Abstract: Near the end of the 2008-9 school year, a group of four English students at McMaster University performed two scenes from Robert Wilson’s The Three Ladies of London before their peers and instructors. Although the students were initially leery of viewing the characters of Three Ladies as being more than personified embodiments of abstract principles, the process of humanizing them in performance offered a new appreciation of the complex psychological rhythms and moral ambiguities that exist within the play. By watching the scene unfold, students in the audience gradually came to view themselves as an extension of the performance, as occupying the role of London society. Through performance choices, the student performers created a tightly collaborative and reflective piece that challenged many of the group’s initial critical misgivings about the play.
Citation: Dell, Jessica, ‘Classroom Performance of Robert Wilson’s The Three Ladies of London: A Case Study ’, Performance as Research in Early English Theatre Studies: The Three Ladies of London in Context, http://threeladiesoflondon.mcmaster.ca/contexts/JessicaDell.htm.
Abstract: This paper looks at early modern pedagogy as the way English society was being reshaped in the 1580s and 1590s, with its high rate of (over-)educated young men trying to make their way in a virtually ‘closed shop’ workforce. It addresses the idea of the play as ‘propaganda’ in terms of how early modern audiences might have understood its repetitions and multiple variations on social, political, international, and ecclesiastical vice, suspicions of changing loyalties, fear of Catholic intrusion, and especially their own civic behaviour and responsibility for the London formal and informal practices of justice. With examples drawn from tracts on learning and education, the argument will point toward similar learned behaviour in The Three Ladies of London as the way to understand the existing system.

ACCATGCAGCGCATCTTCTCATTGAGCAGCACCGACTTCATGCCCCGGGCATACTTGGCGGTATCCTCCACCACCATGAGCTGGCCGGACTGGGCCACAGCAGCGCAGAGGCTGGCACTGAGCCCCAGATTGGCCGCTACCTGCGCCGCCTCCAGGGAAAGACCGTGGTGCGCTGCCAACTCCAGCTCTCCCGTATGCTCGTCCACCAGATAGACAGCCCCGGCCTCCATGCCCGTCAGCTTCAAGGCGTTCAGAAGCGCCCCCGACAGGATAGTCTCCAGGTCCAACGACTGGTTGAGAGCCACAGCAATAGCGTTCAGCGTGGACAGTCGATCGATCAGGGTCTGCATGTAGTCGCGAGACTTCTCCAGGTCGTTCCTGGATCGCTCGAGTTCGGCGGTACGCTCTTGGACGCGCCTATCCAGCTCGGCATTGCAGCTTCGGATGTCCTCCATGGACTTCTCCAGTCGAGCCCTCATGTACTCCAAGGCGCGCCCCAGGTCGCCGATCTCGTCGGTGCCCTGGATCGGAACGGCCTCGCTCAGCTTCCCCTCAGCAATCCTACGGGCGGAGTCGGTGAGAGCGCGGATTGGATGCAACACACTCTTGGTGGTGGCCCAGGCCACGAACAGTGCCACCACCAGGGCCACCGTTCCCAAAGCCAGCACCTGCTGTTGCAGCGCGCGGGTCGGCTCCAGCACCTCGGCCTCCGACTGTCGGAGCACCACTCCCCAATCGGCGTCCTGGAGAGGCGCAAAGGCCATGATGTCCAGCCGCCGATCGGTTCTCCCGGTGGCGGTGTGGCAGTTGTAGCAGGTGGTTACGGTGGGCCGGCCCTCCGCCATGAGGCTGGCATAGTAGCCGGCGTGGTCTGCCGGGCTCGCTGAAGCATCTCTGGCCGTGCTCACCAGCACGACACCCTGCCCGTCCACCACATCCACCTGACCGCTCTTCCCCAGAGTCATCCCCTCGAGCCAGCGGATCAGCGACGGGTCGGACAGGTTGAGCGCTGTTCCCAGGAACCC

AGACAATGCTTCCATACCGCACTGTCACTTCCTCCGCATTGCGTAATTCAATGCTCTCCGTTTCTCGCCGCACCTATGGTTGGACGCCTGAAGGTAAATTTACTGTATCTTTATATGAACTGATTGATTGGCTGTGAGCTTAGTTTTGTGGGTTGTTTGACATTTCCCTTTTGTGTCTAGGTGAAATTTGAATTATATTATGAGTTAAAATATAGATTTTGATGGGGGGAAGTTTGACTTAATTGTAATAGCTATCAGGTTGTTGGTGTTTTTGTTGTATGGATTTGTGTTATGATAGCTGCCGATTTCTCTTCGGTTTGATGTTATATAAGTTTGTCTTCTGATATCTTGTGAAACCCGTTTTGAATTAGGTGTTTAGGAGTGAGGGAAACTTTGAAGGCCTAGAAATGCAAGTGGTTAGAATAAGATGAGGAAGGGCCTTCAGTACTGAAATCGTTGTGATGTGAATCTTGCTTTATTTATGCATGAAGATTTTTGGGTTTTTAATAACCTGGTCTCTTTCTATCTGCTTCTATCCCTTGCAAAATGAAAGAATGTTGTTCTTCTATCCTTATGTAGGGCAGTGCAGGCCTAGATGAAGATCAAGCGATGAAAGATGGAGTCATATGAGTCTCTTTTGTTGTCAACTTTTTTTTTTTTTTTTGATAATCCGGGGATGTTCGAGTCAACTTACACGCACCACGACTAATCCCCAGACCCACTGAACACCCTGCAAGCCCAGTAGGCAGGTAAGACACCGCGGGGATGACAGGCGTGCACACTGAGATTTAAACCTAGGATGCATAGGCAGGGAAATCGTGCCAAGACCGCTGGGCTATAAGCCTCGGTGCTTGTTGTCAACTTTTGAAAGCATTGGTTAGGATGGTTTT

Citation: Hanson, Elizabeth, ‘Early Modern Pedagogy and The Three Ladies of London’, Performance as Research in Early English Theatre Studies: The Three Ladies of London in Context, http://threeladiesoflondon.mcmaster.ca/contexts/ElizabethHanson.htm.
Abstract: This essay is an initial attempt to understand the moral use of the concept of simplicity in The Three Ladies of London. It studies the conflict in the play (and arguably in Wilson himself) between the desire to produce ‘moral drama’ (ie theatre that presents moral issues for the betterment of its audiences) and the conservative religious conviction that the theatre is inherently bad. The play assumes that simplicity and singleness denote purity and perfection whereas duality entails antagonism, rebellion, and deception (Dissimulation); in the context of the theatre, whose very existence depends on deception, disguise, and duality, the attempt to present moral goodness and simple faith seems like a difficult task, if not an impossibility. The second part of the essay uses Gosson’s critique of the stage as a theatre of moral and political judgment to assess Wilson’s success or failure in combining his moral message with his immoral medium.
Citation: Kermode, Lloyd Edward, ‘Simple Judgment and The Three Ladies of London’, Performance as Research in Early English Theatre Studies: The Three Ladies of London in Context, http://threeladiesoflondon.mcmaster.ca/contexts/LloydKermode.htm.